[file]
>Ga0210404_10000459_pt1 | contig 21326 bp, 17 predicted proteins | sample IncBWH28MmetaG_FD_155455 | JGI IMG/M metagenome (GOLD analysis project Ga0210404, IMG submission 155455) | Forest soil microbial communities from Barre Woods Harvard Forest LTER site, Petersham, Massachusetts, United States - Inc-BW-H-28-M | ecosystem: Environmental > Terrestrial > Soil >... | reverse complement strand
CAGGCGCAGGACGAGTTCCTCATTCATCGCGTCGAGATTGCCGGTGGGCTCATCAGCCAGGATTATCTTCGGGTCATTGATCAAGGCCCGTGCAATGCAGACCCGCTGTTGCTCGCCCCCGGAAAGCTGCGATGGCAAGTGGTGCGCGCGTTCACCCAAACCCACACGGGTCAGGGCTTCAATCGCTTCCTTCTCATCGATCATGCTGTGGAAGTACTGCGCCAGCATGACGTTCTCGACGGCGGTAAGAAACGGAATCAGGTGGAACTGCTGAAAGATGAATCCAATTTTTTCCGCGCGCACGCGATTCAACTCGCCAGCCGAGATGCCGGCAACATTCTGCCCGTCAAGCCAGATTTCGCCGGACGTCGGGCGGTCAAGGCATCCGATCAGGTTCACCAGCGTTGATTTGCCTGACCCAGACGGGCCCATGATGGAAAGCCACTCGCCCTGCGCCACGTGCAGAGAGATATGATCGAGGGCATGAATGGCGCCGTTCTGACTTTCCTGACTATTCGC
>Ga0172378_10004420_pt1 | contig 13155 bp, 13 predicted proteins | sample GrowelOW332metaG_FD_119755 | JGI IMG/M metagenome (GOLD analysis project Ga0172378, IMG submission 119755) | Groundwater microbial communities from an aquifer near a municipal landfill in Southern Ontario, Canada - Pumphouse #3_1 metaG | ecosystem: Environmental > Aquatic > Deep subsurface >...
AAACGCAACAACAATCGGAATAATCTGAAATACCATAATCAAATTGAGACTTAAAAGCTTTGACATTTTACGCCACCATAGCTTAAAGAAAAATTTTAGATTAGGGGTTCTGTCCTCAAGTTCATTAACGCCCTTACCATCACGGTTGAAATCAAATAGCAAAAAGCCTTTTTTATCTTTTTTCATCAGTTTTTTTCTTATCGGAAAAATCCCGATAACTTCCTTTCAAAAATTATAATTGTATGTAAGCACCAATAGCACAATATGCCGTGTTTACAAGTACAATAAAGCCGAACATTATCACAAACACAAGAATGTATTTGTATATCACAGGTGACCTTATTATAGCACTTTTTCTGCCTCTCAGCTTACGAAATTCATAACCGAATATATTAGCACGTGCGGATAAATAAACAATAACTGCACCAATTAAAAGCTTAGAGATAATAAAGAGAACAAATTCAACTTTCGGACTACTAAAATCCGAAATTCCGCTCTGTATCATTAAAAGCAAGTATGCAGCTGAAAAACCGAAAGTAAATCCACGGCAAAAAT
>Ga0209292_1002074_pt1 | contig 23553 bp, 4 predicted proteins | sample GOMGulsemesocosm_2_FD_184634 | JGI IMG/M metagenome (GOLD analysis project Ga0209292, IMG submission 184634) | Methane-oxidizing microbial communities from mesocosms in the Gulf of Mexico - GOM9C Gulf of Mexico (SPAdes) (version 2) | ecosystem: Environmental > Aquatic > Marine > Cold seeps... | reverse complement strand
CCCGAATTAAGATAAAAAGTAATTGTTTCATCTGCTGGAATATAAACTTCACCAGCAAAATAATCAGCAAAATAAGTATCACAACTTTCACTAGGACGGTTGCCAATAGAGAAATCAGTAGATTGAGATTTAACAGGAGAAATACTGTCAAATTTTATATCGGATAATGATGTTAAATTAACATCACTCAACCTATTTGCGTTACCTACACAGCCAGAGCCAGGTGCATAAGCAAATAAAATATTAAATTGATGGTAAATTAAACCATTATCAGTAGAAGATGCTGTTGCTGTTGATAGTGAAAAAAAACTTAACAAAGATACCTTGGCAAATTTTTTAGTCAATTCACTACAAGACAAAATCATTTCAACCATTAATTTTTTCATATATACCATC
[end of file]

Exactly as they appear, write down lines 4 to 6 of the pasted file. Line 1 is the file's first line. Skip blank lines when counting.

AAACGCAACAACAATCGGAATAATCTGAAATACCATAATCAAATTGAGACTTAAAAGCTTTGACATTTTACGCCACCATAGCTTAAAGAAAAATTTTAGATTAGGGGTTCTGTCCTCAAGTTCATTAACGCCCTTACCATCACGGTTGAAATCAAATAGCAAAAAGCCTTTTTTATCTTTTTTCATCAGTTTTTTTCTTATCGGAAAAATCCCGATAACTTCCTTTCAAAAATTATAATTGTATGTAAGCACCAATAGCACAATATGCCGTGTTTACAAGTACAATAAAGCCGAACATTATCACAAACACAAGAATGTATTTGTATATCACAGGTGACCTTATTATAGCACTTTTTCTGCCTCTCAGCTTACGAAATTCATAACCGAATATATTAGCACGTGCGGATAAATAAACAATAACTGCACCAATTAAAAGCTTAGAGATAATAAAGAGAACAAATTCAACTTTCGGACTACTAAAATCCGAAATTCCGCTCTGTATCATTAAAAGCAAGTATGCAGCTGAAAAACCGAAAGTAAATCCACGGCAAAAAT
>Ga0209292_1002074_pt1 | contig 23553 bp, 4 predicted proteins | sample GOMGulsemesocosm_2_FD_184634 | JGI IMG/M metagenome (GOLD analysis project Ga0209292, IMG submission 184634) | Methane-oxidizing microbial communities from mesocosms in the Gulf of Mexico - GOM9C Gulf of Mexico (SPAdes) (version 2) | ecosystem: Environmental > Aquatic > Marine > Cold seeps... | reverse complement strand
CCCGAATTAAGATAAAAAGTAATTGTTTCATCTGCTGGAATATAAACTTCACCAGCAAAATAATCAGCAAAATAAGTATCACAACTTTCACTAGGACGGTTGCCAATAGAGAAATCAGTAGATTGAGATTTAACAGGAGAAATACTGTCAAATTTTATATCGGATAATGATGTTAAATTAACATCACTCAACCTATTTGCGTTACCTACACAGCCAGAGCCAGGTGCATAAGCAAATAAAATATTAAATTGATGGTAAATTAAACCATTATCAGTAGAAGATGCTGTTGCTGTTGATAGTGAAAAAAAACTTAACAAAGATACCTTGGCAAATTTTTTAGTCAATTCACTACAAGACAAAATCATTTCAACCATTAATTTTTTCATATATACCATC